In this age of violence, have hope. Have faith. Learn the power of love. Each day, ask yourself, how is love showing up within my life, for me? How is love showing up within me, or others? 

“Strength is not just about how much money we have in the economy or about the might of our military. Those are important. But our greatest source of strength comes from, I believe, our fundamental ability to give and receive love. We don’t think about love as a source of strength, but I find it hard to think of any force that is more powerful than love.. And every time you act out of love… you are telling people around you that it’s okay to give and receive love as well. You are inspiring people to be a new way and to be a new person in the world that constantly seems dark. And in a world that is full of despair, small acts of kindness are radical acts of defiance.” 
—Viv Murthy, Surgeon General of the US

Deep peace and blessing,


Rev. Anne Baxter Smith
Pastor, The Church at Southpoint

Did you miss the first two meditations in Anne’s Easter series?
Fresh Hope April 16
Fresh Mercy May 7

Worship Calendar

If you’re planning to join us for an in-person service, please read our Covid policy. It’s kept up to date, here.

Location & Zoom. We meet on Sundays at 15639 24 Avenue, Surrey. Zoom is offered if you cannot attend in person. If you have trouble with the zoom link, use: meeting ID: 831 1690 9977 with password: 753319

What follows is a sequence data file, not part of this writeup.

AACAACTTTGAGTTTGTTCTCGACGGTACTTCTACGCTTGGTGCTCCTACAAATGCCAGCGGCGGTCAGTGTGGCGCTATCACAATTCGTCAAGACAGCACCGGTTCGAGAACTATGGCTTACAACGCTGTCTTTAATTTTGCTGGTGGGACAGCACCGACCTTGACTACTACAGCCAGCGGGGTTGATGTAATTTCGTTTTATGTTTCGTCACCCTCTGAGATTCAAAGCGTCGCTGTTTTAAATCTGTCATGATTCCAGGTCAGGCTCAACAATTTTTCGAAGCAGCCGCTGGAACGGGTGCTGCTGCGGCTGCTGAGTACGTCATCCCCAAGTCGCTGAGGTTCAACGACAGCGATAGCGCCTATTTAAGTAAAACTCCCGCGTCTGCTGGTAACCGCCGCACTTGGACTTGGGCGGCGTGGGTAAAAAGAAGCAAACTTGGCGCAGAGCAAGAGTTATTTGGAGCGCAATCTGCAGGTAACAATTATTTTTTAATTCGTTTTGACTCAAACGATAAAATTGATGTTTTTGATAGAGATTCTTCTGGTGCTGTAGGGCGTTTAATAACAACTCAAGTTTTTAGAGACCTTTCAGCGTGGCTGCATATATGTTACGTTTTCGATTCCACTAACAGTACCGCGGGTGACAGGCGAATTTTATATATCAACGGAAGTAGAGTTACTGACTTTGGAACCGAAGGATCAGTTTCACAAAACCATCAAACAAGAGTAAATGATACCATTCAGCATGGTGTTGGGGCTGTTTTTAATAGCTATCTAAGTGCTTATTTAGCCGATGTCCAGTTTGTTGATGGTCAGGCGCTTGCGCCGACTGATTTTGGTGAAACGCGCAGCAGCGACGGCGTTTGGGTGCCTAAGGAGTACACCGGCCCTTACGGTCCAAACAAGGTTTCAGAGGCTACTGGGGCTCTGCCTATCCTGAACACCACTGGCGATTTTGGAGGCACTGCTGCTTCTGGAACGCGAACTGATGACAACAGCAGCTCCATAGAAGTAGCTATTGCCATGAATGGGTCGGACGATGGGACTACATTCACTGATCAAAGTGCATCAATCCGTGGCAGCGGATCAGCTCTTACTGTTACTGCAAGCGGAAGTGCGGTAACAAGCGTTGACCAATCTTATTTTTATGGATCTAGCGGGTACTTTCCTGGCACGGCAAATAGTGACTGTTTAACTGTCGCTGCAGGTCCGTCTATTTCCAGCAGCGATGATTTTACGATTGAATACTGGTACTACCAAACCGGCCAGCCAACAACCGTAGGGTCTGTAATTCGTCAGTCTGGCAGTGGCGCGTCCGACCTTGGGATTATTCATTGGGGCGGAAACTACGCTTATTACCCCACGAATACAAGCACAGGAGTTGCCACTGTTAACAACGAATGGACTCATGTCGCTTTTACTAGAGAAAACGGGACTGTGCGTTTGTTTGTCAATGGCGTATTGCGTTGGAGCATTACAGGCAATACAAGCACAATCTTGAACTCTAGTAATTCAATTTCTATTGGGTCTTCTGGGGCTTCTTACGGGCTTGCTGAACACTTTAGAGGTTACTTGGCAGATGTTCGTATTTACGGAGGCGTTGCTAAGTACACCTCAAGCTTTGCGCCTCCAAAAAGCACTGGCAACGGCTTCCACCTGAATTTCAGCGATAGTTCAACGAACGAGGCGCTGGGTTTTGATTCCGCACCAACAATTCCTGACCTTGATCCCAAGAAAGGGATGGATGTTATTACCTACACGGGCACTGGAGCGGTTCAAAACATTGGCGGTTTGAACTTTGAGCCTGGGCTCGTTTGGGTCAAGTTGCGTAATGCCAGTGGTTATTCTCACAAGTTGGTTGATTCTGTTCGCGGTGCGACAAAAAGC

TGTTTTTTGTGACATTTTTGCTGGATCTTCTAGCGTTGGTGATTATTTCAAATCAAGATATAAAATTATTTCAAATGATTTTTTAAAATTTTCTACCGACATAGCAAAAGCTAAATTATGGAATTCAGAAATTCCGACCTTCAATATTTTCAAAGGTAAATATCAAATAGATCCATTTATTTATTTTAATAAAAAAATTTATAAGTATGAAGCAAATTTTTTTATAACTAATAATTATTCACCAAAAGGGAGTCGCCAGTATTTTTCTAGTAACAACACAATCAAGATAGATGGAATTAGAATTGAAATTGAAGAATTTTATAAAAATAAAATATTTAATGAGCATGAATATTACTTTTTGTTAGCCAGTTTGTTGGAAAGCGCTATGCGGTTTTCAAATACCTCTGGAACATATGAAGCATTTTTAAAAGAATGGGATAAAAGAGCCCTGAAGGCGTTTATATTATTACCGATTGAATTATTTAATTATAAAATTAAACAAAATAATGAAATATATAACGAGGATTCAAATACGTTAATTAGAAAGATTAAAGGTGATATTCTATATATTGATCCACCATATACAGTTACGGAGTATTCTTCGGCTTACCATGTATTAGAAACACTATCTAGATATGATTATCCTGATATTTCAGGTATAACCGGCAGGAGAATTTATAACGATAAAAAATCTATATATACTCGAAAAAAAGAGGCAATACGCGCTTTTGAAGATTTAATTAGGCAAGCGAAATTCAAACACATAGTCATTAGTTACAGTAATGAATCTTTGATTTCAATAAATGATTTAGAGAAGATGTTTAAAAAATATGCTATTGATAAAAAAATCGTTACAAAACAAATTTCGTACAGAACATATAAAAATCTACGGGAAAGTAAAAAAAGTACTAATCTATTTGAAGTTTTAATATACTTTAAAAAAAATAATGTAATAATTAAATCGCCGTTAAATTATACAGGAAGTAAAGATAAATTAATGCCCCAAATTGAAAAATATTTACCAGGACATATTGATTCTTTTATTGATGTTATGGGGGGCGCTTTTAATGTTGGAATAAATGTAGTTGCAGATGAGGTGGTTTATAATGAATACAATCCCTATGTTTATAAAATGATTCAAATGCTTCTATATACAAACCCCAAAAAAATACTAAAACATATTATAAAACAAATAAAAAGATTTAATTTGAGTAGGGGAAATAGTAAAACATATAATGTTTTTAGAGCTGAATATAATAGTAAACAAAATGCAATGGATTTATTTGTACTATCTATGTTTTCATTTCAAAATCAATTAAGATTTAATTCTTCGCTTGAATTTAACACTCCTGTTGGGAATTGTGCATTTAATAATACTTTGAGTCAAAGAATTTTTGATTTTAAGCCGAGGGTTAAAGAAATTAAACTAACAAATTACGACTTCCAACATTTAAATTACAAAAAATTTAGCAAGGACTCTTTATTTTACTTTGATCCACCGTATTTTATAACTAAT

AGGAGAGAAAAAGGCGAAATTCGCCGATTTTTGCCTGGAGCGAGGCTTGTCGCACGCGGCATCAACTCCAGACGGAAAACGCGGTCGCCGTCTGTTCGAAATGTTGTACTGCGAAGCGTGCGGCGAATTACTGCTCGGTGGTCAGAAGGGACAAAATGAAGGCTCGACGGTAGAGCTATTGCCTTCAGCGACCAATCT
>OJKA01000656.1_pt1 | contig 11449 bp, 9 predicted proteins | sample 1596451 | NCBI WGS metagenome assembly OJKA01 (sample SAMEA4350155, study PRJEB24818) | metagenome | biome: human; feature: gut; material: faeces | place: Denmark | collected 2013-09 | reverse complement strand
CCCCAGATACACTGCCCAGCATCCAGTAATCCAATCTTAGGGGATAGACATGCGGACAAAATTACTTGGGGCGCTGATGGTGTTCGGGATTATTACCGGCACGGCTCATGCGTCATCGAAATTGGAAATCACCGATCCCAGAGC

Sermons Are Podcasted
Catch up on Southpoint sermons by finding the podcast “Meditations from the Church at Southpoint” on Spotify, Apple and Google. They’re also available on our website:

Sun May 14 — Mother’s Day
David Morrison
Fresh Vision   Acts 17:22-31

Sun May 21 
Lee Kosa
Fresh Voices   Acts 1:1-11

Sun May 28 — Pentecost
Angela Neufeld
Fresh Voices II   Acts 1:6-14

Sun Jun 4 
Our Summer Series “Refresh Church” begins
Brent Unrau

Sun Jun 11 
Anne Baxter Smith

Sun Jun 18 — Father’s Day
Anne Baxter Smith

New to Southpoint?

At Southpoint, it all begins with God’s love. Just as a plant grows, it receives sunshine, so we grow as we receive God’s love. At Southpoint, we are growing in our capacity to love God, ourselves, one another, and creation.

We seek to be a community of grace that is intentional yet organic, spacious yet authentic, grace-filled yet accountable. * We are fully welcoming. *

We encourage relationships rather than run programs, yet we recognize the importance of intentionality and structure as we nurture life together.

As a community, we seek to put our love in action. We value helping out on Sunday mornings, sharing food, and showing up in hard times. We keep our church life simple so folk have time to build relationships with family, friends, and neighbours. We encourage folk to serve in tangible ways within the wider community. We rent space rather than own a building, allowing us to do more with less, supporting missions at home and abroad.

Curious to know more?

These six slides express what motivates our ministry (best viewed on a monitor). Read Pastor Anne Baxter Smith’s bio here. Our website is

If you’d like to really peek inside, sign up for our weekly Southpoint News, a MailChimp distributed email—you can unsubscribe anytime and will not be added to our contacts list.

To reach out by email please write to

Progress Pride Flag by Daniel Quasar (link)